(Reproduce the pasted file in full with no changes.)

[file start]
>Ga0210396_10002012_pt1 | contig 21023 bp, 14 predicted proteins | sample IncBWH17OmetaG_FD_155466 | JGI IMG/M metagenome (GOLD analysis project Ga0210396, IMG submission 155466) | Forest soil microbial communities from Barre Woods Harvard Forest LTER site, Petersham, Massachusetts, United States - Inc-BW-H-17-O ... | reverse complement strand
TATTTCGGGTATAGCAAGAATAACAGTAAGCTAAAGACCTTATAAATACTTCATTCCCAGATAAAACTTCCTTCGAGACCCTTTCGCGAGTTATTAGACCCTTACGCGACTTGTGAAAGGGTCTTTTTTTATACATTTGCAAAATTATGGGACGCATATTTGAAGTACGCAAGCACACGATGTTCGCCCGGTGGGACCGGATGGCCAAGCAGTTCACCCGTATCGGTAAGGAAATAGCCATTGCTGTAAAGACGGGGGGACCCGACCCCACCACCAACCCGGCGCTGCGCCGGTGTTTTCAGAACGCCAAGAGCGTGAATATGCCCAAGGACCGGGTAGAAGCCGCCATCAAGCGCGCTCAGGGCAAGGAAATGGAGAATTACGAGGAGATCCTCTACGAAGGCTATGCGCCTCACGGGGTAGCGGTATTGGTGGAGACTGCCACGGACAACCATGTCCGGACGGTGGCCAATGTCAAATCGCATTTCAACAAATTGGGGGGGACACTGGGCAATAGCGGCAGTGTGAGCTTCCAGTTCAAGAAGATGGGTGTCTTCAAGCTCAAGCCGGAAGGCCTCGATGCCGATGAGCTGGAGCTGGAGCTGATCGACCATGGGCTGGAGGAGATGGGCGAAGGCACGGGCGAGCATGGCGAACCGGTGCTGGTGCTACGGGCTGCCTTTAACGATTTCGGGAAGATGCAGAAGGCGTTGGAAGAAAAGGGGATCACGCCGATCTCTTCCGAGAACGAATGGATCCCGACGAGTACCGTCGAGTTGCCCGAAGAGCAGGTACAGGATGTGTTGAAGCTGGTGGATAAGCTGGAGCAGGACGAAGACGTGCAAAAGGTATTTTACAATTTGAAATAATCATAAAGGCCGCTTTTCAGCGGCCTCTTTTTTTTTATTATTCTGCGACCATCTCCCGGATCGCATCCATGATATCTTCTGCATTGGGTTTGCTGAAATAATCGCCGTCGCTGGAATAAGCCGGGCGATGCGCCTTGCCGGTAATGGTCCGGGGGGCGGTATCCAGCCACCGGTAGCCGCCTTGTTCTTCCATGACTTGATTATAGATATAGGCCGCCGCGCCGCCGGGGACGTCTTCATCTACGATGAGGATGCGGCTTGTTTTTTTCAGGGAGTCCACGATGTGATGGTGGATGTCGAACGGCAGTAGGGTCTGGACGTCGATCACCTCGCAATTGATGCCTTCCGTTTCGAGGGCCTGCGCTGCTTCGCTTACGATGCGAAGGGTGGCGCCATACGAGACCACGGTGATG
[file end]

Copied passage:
>Ga0210396_10002012_pt1 | contig 21023 bp, 14 predicted proteins | sample IncBWH17OmetaG_FD_155466 | JGI IMG/M metagenome (GOLD analysis project Ga0210396, IMG submission 155466) | Forest soil microbial communities from Barre Woods Harvard Forest LTER site, Petersham, Massachusetts, United States - Inc-BW-H-17-O ... | reverse complement strand
TATTTCGGGTATAGCAAGAATAACAGTAAGCTAAAGACCTTATAAATACTTCATTCCCAGATAAAACTTCCTTCGAGACCCTTTCGCGAGTTATTAGACCCTTACGCGACTTGTGAAAGGGTCTTTTTTTATACATTTGCAAAATTATGGGACGCATATTTGAAGTACGCAAGCACACGATGTTCGCCCGGTGGGACCGGATGGCCAAGCAGTTCACCCGTATCGGTAAGGAAATAGCCATTGCTGTAAAGACGGGGGGACCCGACCCCACCACCAACCCGGCGCTGCGCCGGTGTTTTCAGAACGCCAAGAGCGTGAATATGCCCAAGGACCGGGTAGAAGCCGCCATCAAGCGCGCTCAGGGCAAGGAAATGGAGAATTACGAGGAGATCCTCTACGAAGGCTATGCGCCTCACGGGGTAGCGGTATTGGTGGAGACTGCCACGGACAACCATGTCCGGACGGTGGCCAATGTCAAATCGCATTTCAACAAATTGGGGGGGACACTGGGCAATAGCGGCAGTGTGAGCTTCCAGTTCAAGAAGATGGGTGTCTTCAAGCTCAAGCCGGAAGGCCTCGATGCCGATGAGCTGGAGCTGGAGCTGATCGACCATGGGCTGGAGGAGATGGGCGAAGGCACGGGCGAGCATGGCGAACCGGTGCTGGTGCTACGGGCTGCCTTTAACGATTTCGGGAAGATGCAGAAGGCGTTGGAAGAAAAGGGGATCACGCCGATCTCTTCCGAGAACGAATGGATCCCGACGAGTACCGTCGAGTTGCCCGAAGAGCAGGTACAGGATGTGTTGAAGCTGGTGGATAAGCTGGAGCAGGACGAAGACGTGCAAAAGGTATTTTACAATTTGAAATAATCATAAAGGCCGCTTTTCAGCGGCCTCTTTTTTTTTATTATTCTGCGACCATCTCCCGGATCGCATCCATGATATCTTCTGCATTGGGTTTGCTGAAATAATCGCCGTCGCTGGAATAAGCCGGGCGATGCGCCTTGCCGGTAATGGTCCGGGGGGCGGTATCCAGCCACCGGTAGCCGCCTTGTTCTTCCATGACTTGATTATAGATATAGGCCGCCGCGCCGCCGGGGACGTCTTCATCTACGATGAGGATGCGGCTTGTTTTTTTCAGGGAGTCCACGATGTGATGGTGGATGTCGAACGGCAGTAGGGTCTGGACGTCGATCACCTCGCAATTGATGCCTTCCGTTTCGAGGGCCTGCGCTGCTTCGCTTACGATGCGAAGGGTGGCGCCATACGAGACCACGGTGATG